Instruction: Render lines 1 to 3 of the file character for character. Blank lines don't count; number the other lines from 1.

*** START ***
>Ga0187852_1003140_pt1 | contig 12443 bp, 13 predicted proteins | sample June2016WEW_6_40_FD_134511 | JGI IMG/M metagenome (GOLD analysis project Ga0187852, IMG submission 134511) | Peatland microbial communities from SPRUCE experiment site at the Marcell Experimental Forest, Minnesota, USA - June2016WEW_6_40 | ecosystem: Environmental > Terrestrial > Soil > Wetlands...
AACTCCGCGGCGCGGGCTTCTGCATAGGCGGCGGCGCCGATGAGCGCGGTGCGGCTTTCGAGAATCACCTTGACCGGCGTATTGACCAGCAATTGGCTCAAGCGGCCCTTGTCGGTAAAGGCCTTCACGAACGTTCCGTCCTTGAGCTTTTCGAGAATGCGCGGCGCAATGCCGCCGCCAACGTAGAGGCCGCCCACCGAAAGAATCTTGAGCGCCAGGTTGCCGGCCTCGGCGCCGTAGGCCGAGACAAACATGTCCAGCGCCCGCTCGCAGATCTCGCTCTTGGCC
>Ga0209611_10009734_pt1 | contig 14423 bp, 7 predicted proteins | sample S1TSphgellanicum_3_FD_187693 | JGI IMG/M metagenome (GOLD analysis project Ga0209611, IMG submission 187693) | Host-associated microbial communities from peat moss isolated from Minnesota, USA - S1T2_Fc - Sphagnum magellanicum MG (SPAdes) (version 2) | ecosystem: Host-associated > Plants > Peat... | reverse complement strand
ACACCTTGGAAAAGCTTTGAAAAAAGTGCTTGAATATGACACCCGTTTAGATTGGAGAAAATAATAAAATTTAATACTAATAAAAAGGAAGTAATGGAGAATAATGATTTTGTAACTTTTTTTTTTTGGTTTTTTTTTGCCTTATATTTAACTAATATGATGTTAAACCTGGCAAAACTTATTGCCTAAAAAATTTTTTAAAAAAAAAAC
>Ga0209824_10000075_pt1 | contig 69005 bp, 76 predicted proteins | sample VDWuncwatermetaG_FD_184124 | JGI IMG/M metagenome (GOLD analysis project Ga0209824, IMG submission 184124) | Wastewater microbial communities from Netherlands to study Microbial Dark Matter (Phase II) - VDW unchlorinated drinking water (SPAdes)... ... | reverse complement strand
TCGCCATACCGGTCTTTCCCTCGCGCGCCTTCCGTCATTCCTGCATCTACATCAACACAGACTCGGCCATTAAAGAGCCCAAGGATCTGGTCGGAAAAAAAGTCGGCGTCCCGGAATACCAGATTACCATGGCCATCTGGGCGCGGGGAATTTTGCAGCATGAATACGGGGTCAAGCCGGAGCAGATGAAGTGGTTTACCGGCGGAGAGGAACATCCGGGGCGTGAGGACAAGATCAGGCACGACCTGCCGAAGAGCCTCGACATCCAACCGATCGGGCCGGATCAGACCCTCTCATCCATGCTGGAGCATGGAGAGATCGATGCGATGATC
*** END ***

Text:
>Ga0187852_1003140_pt1 | contig 12443 bp, 13 predicted proteins | sample June2016WEW_6_40_FD_134511 | JGI IMG/M metagenome (GOLD analysis project Ga0187852, IMG submission 134511) | Peatland microbial communities from SPRUCE experiment site at the Marcell Experimental Forest, Minnesota, USA - June2016WEW_6_40 | ecosystem: Environmental > Terrestrial > Soil > Wetlands...
AACTCCGCGGCGCGGGCTTCTGCATAGGCGGCGGCGCCGATGAGCGCGGTGCGGCTTTCGAGAATCACCTTGACCGGCGTATTGACCAGCAATTGGCTCAAGCGGCCCTTGTCGGTAAAGGCCTTCACGAACGTTCCGTCCTTGAGCTTTTCGAGAATGCGCGGCGCAATGCCGCCGCCAACGTAGAGGCCGCCCACCGAAAGAATCTTGAGCGCCAGGTTGCCGGCCTCGGCGCCGTAGGCCGAGACAAACATGTCCAGCGCCCGCTCGCAGATCTCGCTCTTGGCC
>Ga0209611_10009734_pt1 | contig 14423 bp, 7 predicted proteins | sample S1TSphgellanicum_3_FD_187693 | JGI IMG/M metagenome (GOLD analysis project Ga0209611, IMG submission 187693) | Host-associated microbial communities from peat moss isolated from Minnesota, USA - S1T2_Fc - Sphagnum magellanicum MG (SPAdes) (version 2) | ecosystem: Host-associated > Plants > Peat... | reverse complement strand